Rhinebeck High School – Tuesday, October 3, 2023

Spackenkill High School - Thursday, October 5, 2023

Arlington High School - Wednesday, October 11, 2023

During this program, parents and students will hear from four different perspectives: insurance, medical, legal and victim. The program culminates by hearing from a victim of an impaired or distracted driving incident, whose life has been forever changed by someone’s reckless decision. These compelling accounts will reinforce every warning you’ve ever given, every message issued by teachers, and every public service announcement seen on television.

Please plan to arrive at 6:30pm for registration, program begins promptly at 7:00pm. We ask that parents/guardians sit with their student as this is a family event. Please note: Due to the sensitive nature of the perspectives presented, children under the age of 12 will not be permitted into the program.

Please contact your school should you have any questions or need any additional information.


Best regards,

Dora  Celestino

Community Prevention Educator

Council on Addiction Prevention & Education of Dutchess County


Our Teachers Are Going Places!!!

Senora Farrand, a 2023 Grosvenor Fellow with National Geographic, will be circumnavigating Iceland on the Nat Geo research vessel The Explorer this summer.

Meet National Geographic’s 2023 Grosvenor Teacher Fellows – National Geographic Education Blog



Parking Application Procedures 2023-2024


Dear Parent/Guardian/Students: 

Due to limited parking spaces, only Seniors are eligible to apply to park and drive on campus.  As per Board of Education requirement, only students who have attended the C.A.P.E. workshop may be permitted to drive and park on campus. 

 Please submit completed parking applications via email to: or drop it off to the High School Main Office between 8:00am and 3:00pm.  Incomplete applications will not be accepted.  The following MUST be submitted along with application:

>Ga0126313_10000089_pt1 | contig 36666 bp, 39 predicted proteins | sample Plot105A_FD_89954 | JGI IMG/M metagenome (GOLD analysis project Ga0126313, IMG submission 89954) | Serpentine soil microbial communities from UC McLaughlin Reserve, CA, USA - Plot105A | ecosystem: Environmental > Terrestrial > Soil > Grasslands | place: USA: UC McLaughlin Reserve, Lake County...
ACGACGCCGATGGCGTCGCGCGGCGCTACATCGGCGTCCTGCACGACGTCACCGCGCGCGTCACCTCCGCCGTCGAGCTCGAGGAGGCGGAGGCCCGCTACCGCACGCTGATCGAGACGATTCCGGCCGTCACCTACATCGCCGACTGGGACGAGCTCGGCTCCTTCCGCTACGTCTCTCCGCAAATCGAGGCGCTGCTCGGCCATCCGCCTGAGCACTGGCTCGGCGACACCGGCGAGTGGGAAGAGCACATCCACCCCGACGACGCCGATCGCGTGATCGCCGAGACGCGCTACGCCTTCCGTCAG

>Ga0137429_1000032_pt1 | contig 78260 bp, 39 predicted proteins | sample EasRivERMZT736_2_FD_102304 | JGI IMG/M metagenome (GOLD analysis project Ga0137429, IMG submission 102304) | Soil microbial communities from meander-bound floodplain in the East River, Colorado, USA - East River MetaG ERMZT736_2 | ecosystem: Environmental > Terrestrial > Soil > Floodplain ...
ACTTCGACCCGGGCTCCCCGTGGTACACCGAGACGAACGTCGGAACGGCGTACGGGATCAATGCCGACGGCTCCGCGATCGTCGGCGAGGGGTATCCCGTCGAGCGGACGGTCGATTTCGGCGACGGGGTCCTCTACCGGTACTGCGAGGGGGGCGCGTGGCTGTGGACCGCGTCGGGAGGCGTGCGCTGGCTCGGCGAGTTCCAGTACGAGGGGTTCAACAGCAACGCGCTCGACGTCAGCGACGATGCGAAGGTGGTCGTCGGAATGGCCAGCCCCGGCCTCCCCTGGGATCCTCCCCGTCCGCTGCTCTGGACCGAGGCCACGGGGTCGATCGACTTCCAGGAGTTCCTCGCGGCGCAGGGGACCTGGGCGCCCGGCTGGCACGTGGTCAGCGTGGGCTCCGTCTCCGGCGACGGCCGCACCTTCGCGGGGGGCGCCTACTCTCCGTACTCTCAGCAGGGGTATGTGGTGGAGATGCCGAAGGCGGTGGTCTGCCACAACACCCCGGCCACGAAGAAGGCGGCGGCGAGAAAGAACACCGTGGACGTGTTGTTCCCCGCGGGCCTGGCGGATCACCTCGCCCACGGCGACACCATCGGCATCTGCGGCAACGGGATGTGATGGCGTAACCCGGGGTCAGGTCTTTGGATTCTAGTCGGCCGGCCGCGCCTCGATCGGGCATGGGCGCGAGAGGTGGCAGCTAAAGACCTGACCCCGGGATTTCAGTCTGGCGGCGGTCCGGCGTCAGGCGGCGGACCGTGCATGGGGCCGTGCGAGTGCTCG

1. A copy of student’s driver’s license.
  2. A copy of the Vehicle Registration.
  3. A copy of current insurance.

Once a completed application is received, student will be assigned a numbered parking spot for the 2023-2024 school year and will be issued a parking sticker which must be displayed on the driver’s side of the rear window.  Students may only park in their own designated space.  Spaces that are not being utilized on a consistent basis will be revoked. Spaces are non-transferable.


Students issued a parking sticker must arrive to school on time.  If a student is late to school more than 5 times, a parent meeting will be requested.  If a student is late to school more than 10 times, your parking pass will be revoked.  If a student is late due to a medical appointment, a doctor’s note must be provided.  Students must be responsible and take into account weather related conditions, speed limits and the walk from their designated space into the school building when planning their morning drive to school.

 Any student not obeying the parking regulations will lose parking privileges for two (2) weeks.  A second offense will result in a loss of parking permit for an entire semester.





Helen Callan, Principal

Ean Titus, Assistant Principal